In 2007, a study on multiple myeloma patients showed thalidomide extended their lives. The next year, the European Medicines Agency approved its use to treat this type of cancer. Many people now support prescribing thalidomide today, despite its tragic and shameful past. Giselle Cole of the Thalidomide Victims Association, who was born without arms, told the New York Times that she and other sufferers were concerned and very upset that the drug was to be used again; she acknowledged, however, that "this is not a perfect world. ... It's a fine line we walk. If it provides some kind of ... relief of suffering I cannot in good conscience be opposed."

New Thalidomide victims are still being born today

One of the most recent victims of what is believed to be thalidomide was a young Kenyan boy, Freddie Musean Mtile, The Guardian reports. The child, who was born without arms or legs, was transported to Great Britain in 2005 for treatment of his maladies, but he tragically died of a fungal infection shortly thereafter. Although it isn't known for certain if his mother had taken thalidomide, it is now prescribed throughout the developing world for leprosy, which is still endemic there, as well as AIDS.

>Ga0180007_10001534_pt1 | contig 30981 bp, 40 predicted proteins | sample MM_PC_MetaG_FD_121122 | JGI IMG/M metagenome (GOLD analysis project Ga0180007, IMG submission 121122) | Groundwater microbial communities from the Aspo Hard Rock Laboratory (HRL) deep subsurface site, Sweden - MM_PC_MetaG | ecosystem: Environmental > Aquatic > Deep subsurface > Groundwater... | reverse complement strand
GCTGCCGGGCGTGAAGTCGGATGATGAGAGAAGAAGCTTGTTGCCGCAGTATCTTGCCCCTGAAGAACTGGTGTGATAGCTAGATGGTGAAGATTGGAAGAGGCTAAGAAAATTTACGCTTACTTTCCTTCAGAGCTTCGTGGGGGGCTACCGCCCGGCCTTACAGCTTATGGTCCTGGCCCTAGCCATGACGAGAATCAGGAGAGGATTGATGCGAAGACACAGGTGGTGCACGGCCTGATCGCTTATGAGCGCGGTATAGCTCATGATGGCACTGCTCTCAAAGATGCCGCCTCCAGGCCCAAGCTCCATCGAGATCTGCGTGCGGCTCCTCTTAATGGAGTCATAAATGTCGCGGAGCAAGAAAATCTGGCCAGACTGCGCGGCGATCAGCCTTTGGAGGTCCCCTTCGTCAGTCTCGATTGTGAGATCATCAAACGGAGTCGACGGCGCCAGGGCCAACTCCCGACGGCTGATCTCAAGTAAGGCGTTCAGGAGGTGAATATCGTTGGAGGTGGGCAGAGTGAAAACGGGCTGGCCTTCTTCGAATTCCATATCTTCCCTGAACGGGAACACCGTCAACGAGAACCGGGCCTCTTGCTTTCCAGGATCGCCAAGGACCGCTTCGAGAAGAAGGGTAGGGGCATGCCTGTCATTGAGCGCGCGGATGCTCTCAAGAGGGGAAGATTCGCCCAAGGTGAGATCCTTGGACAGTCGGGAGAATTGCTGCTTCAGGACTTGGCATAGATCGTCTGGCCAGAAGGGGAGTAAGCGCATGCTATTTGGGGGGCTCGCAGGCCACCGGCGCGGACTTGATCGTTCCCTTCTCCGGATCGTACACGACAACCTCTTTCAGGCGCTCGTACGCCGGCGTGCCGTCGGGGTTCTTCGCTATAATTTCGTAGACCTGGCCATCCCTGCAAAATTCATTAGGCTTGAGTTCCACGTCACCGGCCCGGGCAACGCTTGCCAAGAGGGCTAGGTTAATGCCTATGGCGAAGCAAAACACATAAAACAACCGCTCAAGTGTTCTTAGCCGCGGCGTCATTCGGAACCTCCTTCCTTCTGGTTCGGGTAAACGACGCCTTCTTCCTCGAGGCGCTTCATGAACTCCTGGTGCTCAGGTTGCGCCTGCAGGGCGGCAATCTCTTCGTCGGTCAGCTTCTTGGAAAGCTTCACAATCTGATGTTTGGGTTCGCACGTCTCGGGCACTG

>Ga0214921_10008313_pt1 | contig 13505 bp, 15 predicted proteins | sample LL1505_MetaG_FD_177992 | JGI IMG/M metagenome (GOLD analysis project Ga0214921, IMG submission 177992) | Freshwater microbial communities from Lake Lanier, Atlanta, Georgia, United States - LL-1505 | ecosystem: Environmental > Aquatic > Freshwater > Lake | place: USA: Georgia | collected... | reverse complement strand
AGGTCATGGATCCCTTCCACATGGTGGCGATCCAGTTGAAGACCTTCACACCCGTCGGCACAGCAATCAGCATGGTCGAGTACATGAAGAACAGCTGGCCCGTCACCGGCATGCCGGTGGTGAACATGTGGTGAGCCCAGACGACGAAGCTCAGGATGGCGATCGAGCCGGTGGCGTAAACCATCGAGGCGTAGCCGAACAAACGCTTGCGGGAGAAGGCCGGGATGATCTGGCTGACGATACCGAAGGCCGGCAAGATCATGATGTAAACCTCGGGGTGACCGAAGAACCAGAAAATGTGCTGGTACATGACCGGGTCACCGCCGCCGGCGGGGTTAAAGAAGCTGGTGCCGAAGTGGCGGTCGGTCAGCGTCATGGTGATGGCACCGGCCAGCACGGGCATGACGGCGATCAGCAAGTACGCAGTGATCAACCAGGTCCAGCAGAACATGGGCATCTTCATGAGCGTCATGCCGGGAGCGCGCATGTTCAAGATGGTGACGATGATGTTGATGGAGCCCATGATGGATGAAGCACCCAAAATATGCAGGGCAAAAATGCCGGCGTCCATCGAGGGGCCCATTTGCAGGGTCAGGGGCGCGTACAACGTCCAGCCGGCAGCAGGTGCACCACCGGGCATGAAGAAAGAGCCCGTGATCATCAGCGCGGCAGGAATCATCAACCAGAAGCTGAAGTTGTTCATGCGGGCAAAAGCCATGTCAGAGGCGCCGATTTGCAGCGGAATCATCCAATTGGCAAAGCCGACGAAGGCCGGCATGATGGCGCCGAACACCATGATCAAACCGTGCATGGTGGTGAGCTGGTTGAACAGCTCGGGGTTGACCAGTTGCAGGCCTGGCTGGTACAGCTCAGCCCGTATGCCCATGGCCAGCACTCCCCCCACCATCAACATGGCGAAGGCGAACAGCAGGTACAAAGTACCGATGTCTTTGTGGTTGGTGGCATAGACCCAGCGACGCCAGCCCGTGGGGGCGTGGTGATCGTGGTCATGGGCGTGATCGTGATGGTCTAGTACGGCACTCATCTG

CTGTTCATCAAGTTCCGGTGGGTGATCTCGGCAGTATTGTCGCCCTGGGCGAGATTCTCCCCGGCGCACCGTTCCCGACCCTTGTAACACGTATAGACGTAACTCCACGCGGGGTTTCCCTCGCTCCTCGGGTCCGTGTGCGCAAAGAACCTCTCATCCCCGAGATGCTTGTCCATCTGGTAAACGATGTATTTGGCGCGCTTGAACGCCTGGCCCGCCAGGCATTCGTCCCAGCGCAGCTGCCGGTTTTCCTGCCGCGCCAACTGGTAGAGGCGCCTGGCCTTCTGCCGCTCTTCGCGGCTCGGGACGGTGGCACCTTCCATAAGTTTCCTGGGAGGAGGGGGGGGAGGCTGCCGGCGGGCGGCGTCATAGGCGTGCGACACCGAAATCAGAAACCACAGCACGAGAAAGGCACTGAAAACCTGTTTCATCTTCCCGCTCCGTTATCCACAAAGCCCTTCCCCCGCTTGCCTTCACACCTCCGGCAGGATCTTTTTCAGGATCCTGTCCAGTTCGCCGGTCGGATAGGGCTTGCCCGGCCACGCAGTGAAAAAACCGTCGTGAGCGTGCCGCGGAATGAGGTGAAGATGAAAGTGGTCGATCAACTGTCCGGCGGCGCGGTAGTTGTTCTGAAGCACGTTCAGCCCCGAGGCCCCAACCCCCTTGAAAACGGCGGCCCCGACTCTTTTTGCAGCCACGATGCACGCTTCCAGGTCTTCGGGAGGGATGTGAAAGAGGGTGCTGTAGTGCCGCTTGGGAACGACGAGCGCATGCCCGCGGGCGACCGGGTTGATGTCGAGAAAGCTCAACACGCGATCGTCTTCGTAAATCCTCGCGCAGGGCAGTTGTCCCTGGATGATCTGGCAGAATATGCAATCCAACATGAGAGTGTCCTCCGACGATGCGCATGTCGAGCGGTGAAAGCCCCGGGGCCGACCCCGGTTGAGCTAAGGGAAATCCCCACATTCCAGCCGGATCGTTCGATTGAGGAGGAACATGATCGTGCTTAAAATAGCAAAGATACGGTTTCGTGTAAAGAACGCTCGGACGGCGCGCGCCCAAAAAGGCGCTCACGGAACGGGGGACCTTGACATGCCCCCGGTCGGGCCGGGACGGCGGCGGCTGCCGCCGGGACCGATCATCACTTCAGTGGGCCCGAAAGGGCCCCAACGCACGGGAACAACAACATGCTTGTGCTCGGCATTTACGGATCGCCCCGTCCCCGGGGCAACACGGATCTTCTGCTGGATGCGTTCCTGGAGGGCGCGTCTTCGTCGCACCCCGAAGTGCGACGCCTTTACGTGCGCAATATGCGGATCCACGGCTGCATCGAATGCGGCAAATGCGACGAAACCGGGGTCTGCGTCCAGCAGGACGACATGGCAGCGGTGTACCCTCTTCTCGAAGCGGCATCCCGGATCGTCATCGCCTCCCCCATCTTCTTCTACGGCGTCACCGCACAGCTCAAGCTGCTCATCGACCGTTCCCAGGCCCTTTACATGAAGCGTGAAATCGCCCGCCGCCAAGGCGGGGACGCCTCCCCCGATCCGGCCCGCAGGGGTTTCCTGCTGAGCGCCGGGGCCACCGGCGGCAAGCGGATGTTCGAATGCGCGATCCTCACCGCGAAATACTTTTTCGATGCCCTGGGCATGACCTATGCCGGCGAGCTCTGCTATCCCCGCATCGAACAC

According to the New York Times, in Brazil, where thalidomide is used routinely now to combat leprosy, as many as 100 children have been born with thalidomide's telltale birth defects since 2005, despite strict warnings not to take it if a woman could possibly be pregnant.

The German drugmaker Grünenthal apologized for Thalidomide 50 years later

In 2012, 55 years after the scourge of thalidomide was first unleashed, an official apology came from Dr. Harald Stock, the current director of Grünenthal. As reported by NPR, the company expressed its "sincere regrets about the consequences of thalidomide, and apologized for its years of silence. In addition, the company sponsored the creation of a touching sculpture by Bonifatius Stirnberg depicting a young thalidomide-affected girl with no arms, displayed in Stolberg, Germany.

However, the Associated Press (via CBS) reports that the belated apology was roundly condemned by some thalidomide survivors, with one, Freddie Astbury, of Liverpool, England, stating, "It's a disgrace that it's taken them 50 years to apologize. ... For years (Grunenthal) have insisted they never did anything wrong and refused to talk to us." To this day, the company has not given any monies to British victims. Astbury added, "It's time to put their money where their mouth is."